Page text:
Perseids 1996: Crash to Victory???

"Crash"-team Delphinus/WVS, Berlin

Dear everybody,


We have become so desperate due to the weather that we are starting up the ULTIMATE 'crash' at this moment. NOAA weather photo's suggest a Titanic clashing in the east. The monstruous low pressure system and it's fronts encountered an even more monstruous high pressure area above scandinavia and russia. The front is heavy but doesn't move an inch, at least in easterly direction it seems when comparing two satellite images taken 24 hrs ago and 2 hrs ago.


At this moment we are packing our cars. Northeast Germany or Poland are the target. Just a 600 mile drive.... We'll take a stop at Gronau to inform with Jacob Kuiper at the Dutch meteorological Institute abaout latest developments. Then we'll decide to continue untill we die, or to quit if prospects for front movement have become worse. Staying in The Netherlands anyway will not get us to see any Perseids these days, that's for sure.

All systems go. We have GPS, fast cars, lots of camera-equipment, image-intensified video, power supplies and a lot of very fanatic observers, including me, Casper, Robert Haas, Koen Miskotte, Carl Johannink, and surprise surprise, even Betlem and his people are considering to go for it! (which in their case means that they must be very desperate).

Stay tuned! Hear our stories when we have come back. The ultimate succes, or an exhausting but fatal effort into a fizzling campaign. Who knows? No return for us:


This will be even more important than the fate of the Roman Empire!! History will be made!

- Marco Langbroek (DMS)

Defeated by the Great Monster Depression

Hello everybody,

Just returned from our long and memorable journey. A little bit two-faced. Part of our group (Betlem c.s.) reportedly saw the outburst, though we don't have exact details yet. We (=the team including Casper, Carl, Koen, Robert and me) didn't. I guess we went 'a bridge too far' or maybe 'not far enough'!

In short: the front speedied up dramatically. We really couldn't beat it, though Robert drives very (very...!) fast. Short before reaching Berlin, Hans Betlem et al. decided to cancel the campaign and return. In the vicinity of Hannover, they met large clearings. Reportedly, they have seen and photographed the outburst but we don't have exact details available yet (only a short message on our answering machine).

And then, what about us? Listen to a frightening story. This was really incredible. Never had such a dose of bad luck before, though I must stress we have had a great time! In short, what should YOU think when you:

...I guess, we have had our dose of bad luck... But Boy, what a great time we have had! After we quit (at location 52 degrees 41' 03" N, 13 degrees 35' 07" E, northeast of Berlin. We left from De Bilt which is in the center of the Netherlands at 52 degees 06' 41" N, 5 degrees 11' 15" E. Look this distance up on a map!) we drove back to Berlin and (after checking in in a nice Hotel) ended this hectic effort with a cool drink and some food at the famous Kurfurstendamm in Berlin, just next to the famous bombed ruin of the Gedachtnisskirche. We have done all we could, but we were beaten by the unexpected rapid 'blitzkrieg' of this monster front, and (may I ad) by some slight incompetence of our meteorologists who didn't tell us that it might be better to stay around Hannover or even the Netherlands... Even some parts of the Netherlands seem to have had some (considerable) spells of clear skies...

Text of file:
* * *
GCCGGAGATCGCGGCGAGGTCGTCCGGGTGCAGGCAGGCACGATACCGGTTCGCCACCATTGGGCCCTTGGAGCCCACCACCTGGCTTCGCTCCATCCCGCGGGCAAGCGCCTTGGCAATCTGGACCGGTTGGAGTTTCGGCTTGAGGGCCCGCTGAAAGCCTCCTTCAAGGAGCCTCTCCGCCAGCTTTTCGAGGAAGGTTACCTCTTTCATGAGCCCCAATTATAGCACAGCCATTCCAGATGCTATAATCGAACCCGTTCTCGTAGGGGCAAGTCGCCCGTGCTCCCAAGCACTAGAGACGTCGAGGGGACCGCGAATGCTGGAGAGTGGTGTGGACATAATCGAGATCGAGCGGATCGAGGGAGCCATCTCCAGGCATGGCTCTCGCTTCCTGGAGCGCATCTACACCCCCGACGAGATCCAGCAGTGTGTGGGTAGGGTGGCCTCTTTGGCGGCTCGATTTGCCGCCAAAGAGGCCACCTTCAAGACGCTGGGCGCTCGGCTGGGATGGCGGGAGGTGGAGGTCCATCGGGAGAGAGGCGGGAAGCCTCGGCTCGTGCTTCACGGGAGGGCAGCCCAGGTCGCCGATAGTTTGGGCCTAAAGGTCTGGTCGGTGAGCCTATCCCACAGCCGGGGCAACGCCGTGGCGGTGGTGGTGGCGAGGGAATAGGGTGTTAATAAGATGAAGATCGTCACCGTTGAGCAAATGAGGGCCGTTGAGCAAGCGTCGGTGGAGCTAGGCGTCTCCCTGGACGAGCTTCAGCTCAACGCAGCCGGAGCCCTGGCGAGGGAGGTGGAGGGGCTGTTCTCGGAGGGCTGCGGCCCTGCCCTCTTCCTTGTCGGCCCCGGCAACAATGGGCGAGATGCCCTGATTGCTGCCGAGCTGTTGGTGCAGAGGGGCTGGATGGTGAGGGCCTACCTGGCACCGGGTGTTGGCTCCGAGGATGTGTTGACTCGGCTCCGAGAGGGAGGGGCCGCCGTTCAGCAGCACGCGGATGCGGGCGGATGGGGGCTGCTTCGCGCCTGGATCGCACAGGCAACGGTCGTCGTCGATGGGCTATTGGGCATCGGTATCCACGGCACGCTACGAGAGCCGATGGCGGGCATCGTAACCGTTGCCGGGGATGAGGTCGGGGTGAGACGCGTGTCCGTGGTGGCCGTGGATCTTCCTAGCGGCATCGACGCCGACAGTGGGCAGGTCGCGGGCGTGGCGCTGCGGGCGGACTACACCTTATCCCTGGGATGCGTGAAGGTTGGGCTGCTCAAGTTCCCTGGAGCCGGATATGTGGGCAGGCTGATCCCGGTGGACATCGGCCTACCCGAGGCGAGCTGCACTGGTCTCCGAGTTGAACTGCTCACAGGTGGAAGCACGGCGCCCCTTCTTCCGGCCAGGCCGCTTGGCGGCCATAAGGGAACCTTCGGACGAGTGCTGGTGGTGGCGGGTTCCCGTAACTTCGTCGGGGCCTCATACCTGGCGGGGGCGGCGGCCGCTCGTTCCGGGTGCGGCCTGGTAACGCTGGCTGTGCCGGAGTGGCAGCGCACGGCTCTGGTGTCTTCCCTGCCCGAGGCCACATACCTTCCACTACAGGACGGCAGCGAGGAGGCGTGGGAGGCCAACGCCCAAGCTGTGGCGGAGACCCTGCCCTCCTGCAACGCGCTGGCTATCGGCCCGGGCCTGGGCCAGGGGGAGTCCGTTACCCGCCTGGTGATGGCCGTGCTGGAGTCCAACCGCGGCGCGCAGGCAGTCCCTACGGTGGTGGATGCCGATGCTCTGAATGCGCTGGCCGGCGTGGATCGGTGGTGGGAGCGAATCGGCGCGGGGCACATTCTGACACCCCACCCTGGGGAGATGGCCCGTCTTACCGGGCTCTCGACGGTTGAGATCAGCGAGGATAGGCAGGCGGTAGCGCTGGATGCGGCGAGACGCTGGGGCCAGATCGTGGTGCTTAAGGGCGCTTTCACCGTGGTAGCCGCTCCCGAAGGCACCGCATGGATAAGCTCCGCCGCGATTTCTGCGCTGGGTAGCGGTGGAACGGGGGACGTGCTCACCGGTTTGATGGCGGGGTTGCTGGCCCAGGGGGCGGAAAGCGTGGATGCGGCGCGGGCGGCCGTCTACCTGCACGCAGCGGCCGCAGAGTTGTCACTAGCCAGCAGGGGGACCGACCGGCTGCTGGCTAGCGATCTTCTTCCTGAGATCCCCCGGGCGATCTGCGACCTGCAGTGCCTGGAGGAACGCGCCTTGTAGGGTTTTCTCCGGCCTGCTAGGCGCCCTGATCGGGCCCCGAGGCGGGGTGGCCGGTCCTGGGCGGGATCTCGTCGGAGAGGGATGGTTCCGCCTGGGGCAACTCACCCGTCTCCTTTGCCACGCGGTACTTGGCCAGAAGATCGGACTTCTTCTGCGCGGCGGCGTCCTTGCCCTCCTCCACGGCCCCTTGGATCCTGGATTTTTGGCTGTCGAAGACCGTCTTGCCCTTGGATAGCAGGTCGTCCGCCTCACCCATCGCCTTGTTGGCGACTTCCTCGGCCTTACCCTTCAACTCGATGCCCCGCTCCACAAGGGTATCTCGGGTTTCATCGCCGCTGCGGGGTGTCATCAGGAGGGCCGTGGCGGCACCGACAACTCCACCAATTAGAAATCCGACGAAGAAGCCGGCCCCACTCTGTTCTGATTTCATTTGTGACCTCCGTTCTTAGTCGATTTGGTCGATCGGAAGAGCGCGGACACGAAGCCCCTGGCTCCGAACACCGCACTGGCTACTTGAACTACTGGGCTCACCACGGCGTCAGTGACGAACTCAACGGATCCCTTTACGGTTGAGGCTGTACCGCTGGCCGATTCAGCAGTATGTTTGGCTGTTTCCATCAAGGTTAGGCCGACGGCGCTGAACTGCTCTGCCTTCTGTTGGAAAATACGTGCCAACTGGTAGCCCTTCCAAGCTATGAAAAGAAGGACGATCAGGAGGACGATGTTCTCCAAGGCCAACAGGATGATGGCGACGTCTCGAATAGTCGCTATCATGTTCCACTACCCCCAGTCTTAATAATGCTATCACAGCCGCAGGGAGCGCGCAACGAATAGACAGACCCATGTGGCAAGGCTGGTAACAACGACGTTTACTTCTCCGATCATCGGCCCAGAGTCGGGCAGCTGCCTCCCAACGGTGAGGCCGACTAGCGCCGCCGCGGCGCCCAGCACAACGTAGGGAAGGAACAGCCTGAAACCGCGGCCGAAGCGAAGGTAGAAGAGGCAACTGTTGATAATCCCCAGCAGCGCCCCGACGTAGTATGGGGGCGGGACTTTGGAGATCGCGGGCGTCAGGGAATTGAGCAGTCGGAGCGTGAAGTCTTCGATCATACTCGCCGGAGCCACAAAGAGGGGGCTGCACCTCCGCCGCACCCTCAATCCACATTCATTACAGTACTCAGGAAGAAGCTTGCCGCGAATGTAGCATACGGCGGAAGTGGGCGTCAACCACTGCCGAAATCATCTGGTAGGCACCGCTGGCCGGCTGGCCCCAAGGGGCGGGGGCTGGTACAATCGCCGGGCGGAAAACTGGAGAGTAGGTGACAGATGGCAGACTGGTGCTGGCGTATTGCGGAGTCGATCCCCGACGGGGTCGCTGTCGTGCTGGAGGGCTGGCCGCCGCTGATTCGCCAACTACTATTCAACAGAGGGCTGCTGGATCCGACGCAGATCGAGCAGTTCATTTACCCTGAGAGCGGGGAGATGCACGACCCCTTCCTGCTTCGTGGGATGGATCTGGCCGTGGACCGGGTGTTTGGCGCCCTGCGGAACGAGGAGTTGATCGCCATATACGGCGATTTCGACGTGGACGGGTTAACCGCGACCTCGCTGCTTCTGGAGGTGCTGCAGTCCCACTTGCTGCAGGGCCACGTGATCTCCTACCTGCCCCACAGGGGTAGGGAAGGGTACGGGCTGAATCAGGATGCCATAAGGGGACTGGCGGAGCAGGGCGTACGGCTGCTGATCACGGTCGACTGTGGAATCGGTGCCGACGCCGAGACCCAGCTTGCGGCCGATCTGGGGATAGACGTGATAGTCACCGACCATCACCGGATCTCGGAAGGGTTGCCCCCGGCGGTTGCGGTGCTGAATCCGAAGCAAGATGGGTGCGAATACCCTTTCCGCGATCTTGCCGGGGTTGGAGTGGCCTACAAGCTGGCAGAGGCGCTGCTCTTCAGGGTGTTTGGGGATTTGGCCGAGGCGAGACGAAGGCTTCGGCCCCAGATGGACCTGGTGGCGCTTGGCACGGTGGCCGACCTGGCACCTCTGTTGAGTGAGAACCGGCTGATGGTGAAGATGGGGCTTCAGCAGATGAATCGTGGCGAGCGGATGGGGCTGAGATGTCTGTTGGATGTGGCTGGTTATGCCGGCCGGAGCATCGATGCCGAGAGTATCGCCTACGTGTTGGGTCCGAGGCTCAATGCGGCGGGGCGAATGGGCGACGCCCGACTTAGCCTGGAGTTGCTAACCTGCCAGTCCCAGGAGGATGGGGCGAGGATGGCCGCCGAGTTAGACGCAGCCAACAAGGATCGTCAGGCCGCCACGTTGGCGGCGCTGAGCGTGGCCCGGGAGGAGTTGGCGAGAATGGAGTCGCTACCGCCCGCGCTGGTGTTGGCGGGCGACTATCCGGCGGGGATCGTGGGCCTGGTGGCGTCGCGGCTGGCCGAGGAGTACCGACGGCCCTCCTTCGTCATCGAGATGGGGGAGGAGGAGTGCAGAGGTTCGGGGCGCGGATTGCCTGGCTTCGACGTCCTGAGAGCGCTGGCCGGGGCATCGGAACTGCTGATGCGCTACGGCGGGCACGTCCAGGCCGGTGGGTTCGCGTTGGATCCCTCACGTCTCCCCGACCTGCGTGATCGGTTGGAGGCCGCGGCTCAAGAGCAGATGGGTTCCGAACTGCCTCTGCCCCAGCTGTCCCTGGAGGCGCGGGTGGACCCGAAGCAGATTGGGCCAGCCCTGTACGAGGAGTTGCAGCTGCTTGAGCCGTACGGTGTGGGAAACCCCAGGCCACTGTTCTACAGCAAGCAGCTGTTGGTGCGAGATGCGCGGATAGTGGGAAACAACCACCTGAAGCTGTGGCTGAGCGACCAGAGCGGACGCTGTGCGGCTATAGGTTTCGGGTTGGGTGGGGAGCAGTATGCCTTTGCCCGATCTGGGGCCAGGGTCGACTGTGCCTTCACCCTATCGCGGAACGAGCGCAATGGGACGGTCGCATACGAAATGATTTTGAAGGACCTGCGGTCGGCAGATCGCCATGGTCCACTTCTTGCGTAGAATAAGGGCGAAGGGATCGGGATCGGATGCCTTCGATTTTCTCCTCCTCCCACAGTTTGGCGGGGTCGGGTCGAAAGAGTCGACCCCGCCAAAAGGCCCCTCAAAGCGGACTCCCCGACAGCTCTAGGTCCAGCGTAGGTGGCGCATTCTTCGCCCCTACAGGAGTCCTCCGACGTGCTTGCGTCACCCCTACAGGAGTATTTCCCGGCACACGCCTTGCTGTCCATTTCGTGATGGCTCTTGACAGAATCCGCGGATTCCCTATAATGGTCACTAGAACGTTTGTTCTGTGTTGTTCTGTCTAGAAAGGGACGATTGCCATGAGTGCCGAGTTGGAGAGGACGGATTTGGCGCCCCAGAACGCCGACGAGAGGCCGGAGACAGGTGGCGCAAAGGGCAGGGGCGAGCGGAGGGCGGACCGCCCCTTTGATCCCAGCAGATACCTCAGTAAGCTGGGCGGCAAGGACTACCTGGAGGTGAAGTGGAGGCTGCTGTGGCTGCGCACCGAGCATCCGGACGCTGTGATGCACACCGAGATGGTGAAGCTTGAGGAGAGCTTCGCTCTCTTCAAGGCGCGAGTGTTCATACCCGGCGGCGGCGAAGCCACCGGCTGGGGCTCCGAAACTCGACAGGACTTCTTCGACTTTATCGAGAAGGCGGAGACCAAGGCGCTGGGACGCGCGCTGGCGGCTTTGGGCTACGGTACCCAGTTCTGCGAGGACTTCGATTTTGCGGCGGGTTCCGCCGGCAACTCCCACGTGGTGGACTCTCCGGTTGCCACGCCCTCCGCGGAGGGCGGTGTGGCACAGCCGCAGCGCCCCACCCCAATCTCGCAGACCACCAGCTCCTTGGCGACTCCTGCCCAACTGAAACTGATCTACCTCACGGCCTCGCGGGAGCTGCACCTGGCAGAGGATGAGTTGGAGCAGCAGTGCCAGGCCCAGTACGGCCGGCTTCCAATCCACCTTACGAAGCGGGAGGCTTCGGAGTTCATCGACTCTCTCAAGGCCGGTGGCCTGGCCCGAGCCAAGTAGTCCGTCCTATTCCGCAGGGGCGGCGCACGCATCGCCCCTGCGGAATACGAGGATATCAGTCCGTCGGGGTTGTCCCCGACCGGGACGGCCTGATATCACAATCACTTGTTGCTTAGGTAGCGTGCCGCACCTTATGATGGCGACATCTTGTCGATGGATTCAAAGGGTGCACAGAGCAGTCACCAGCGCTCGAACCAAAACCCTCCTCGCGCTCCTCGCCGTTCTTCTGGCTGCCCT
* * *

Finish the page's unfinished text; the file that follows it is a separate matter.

Next time, our scenario will be to move in advance, one or two days earlier, to an area with good prospects, and if neccesary 'crash' from there even further away. If we had gone for Poland one day earlier, we would have had a first class view because we would indeed have reached deep enough to the east. Also, we think we are not going to argue for long with our other people about maximum distances, scenario's etcetera (as we did now): we just go if we think it has a chance. Even if it means that we don't take our photo-equipment with us. This was another reason why we decided not to go into Poland: it would have meant that we would have to leave one person (and one driver!) with the equipment. We didn't want to take it into Poland ($20 000 of high-tech equipment!): Poland is not a member of the EU and we expected trouble with customs. You never know whether you can 'lose' your equipment or many hours due to arguments with customs-officers in that way...

Well, to finish it all: we had a great time, nice to see Berlin again, it was a great experience, but we were beaten to only a few hundred kilometers by fate, and we didn't see the event while it has been visible from Europe... What a mess!! Should we laugh or cry?!? You tell us! This was really one of the most strange experiences I ever had...

- Marco Langbroek

Dutch Meteor Society

PS: after all, I think our decision to get a hotel in Berlin and not to go back was a very wise one after 12 hours on the road, with many kilometers (and hours) to come the next day. But sadly, if we had taken the risk to go back at once, we might have seen the event, like the other group that gave up the chase earlier did... But I am lucky for them and all of you who also saw it (congratulations!). Murphy, thou art Devilish! This really was the limit for us. Next time, we do it differently. More efficiently. We learned a lot of this experience, and that of course is a good thing too...

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back.gif This page was last modified on August 15, 1996 by
Casper ter Kuile and Marco Langbroek